(d) Public officers and employees of the United States, the State of California, or counties and cities in California are not eligible for the reward pursuant to subdivision (a), unless reporting those violations does not relate in any manner to their responsibilities as public officers or employees.
(e) An informant who is an employee of a firm, business, or corporation that sells fuel and who provides information of a violation of subdivision (a) of Section 2120 is not eligible for a reward if the employee intentionally or negligently caused the violation or if the employee’s primary and regular responsibilities include investigating the violation, unless the business knowingly caused the violation.
(f) The Attorney General shall adopt regulations that establish procedures for the receipt and review of claims for payment of rewards. All decisions concerning the eligibility for a reward and the materiality of the provided information shall be made pursuant to these regulations. In each case brought under subdivision (a), the Attorney General or the district attorney, whichever office brings the action, shall determine whether the information materially contributed to the imposition of criminal penalties for violations of Section 2120.
(g) The Attorney General shall continuously publicize the availability of the rewards pursuant to this section for persons who provide information pursuant to this section.

SEC. 3.

 Section 2122 is added to the Public Utilities Code, to read:

2122.
 (a) A person, firm, corporation, or business described in subdivision (a) of Section 2120 may not, directly or indirectly, intimidate, bribe, threaten, retaliate, coerce, command, or attempt to intimidate, bribe, threaten, retaliate, coerce, or command any person for the purpose of interfering with the right of that person to disclose to a state or local law enforcement agency, the Attorney General, or a county district attorney an alleged violation of Section 2120.
(b) Any person, firm, corporation, or business who violates subdivision (a) may be liable in an action for civil damages brought against the corporation or person by the offended party, which may include, but need not be limited to, an employee of the corporation.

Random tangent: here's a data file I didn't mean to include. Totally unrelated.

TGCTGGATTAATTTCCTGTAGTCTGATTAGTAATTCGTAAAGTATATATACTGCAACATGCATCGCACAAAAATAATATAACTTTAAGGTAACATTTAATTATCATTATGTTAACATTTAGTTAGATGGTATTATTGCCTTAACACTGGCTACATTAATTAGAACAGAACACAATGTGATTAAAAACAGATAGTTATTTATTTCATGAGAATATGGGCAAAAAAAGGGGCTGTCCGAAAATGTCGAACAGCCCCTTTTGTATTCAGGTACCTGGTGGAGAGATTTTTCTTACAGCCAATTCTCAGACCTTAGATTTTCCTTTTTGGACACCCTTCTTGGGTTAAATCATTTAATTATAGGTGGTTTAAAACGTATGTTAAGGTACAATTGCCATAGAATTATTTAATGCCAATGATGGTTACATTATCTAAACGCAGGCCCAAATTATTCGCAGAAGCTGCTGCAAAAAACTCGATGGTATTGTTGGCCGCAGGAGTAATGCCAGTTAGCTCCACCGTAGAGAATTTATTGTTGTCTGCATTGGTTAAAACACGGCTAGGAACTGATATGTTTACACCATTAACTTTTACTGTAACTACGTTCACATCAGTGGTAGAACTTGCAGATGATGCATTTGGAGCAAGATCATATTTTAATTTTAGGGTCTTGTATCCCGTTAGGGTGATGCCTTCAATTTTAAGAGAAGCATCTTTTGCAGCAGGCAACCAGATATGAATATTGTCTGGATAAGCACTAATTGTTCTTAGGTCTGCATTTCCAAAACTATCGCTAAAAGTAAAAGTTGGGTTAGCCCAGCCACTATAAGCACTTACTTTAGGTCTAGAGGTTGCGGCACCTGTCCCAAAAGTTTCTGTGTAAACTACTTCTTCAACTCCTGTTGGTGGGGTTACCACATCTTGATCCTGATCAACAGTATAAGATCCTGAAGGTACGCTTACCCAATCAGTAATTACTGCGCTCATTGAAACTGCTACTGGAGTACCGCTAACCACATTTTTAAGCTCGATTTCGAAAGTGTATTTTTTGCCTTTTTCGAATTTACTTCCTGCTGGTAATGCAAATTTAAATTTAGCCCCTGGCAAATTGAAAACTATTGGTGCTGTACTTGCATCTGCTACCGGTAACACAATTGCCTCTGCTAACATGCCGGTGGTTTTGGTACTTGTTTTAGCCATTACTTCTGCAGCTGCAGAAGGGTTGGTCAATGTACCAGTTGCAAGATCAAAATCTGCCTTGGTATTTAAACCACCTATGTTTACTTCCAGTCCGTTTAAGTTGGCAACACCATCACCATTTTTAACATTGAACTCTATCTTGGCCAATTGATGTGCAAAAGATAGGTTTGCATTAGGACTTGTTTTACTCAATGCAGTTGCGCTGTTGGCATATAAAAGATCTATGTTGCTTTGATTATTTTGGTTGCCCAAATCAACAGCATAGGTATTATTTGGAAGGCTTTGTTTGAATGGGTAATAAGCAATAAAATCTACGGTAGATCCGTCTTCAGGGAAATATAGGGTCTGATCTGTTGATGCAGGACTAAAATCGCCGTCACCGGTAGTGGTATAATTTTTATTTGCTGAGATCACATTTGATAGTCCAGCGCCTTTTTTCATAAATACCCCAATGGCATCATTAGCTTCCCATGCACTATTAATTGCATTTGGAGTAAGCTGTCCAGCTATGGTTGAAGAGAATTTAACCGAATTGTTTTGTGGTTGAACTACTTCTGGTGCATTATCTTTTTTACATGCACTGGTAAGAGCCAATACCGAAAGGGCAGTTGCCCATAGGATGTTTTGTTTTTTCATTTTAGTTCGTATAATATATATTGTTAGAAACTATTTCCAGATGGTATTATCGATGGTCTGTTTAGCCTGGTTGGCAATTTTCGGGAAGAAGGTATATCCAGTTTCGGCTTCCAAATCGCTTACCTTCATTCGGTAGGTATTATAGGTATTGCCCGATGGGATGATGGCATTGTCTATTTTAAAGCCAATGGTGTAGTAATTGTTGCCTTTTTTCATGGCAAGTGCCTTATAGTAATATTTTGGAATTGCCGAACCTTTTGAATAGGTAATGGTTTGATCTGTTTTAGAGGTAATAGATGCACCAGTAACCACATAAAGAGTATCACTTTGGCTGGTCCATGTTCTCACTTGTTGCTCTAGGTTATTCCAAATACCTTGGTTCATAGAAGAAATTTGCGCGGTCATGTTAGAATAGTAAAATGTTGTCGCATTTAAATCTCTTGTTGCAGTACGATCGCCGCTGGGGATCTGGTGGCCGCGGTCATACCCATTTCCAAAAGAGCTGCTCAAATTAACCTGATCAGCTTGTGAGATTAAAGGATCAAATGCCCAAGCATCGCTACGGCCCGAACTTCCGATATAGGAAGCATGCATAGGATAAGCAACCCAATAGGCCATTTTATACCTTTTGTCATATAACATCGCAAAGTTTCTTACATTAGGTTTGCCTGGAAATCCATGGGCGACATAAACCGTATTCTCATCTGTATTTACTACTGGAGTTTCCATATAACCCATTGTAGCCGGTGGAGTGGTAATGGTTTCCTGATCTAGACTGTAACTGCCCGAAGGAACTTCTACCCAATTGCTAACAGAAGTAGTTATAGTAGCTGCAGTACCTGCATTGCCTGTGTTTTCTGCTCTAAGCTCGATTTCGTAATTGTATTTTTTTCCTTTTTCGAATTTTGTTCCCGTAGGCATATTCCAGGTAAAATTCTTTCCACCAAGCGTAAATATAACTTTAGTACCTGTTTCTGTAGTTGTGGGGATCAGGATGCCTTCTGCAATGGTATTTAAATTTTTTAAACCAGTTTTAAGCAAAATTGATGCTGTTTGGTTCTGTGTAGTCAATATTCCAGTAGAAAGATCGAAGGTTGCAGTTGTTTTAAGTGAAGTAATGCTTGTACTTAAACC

(c) Nothing in this section shall be construed to authorize an individual to disclose information otherwise prohibited by law.
(d) Nothing in this section shall be construed to abrogate or limit any other theory of liability or any other remedy that is otherwise available at law.

SEC. 4.

 No reimbursement is required by this act pursuant to Section 6 of Article XIII B of the California Constitution for certain costs that may be incurred by a local agency or school district because in that regard this act creates a new crime or infraction, eliminates a crime or infraction, or changes the penalty for a crime or infraction, within the meaning of Section 17556 of the Government Code, or changes the definition of a crime within the meaning of Section 6 of Article XIII B of the California Constitution.
However, notwithstanding Section 17610 of the Government Code, if the Commission on State Mandates determines that this act contains other costs mandated by the state, reimbursement to local agencies and school districts for those costs shall be made pursuant to Part 7 (commencing with Section 17500) of Division 4 of Title 2 of the Government Code. If the statewide cost of the claim for reimbursement does not exceed one million dollars ($1,000,000), reimbursement shall be made from the State Mandates Claims Fund.

SEC. 5.

 The provisions of this act are severable. If any provision of this act or its application is held invalid, that invalidity shall not affect other provisions or applications that can be given effect without the invalid provision or application.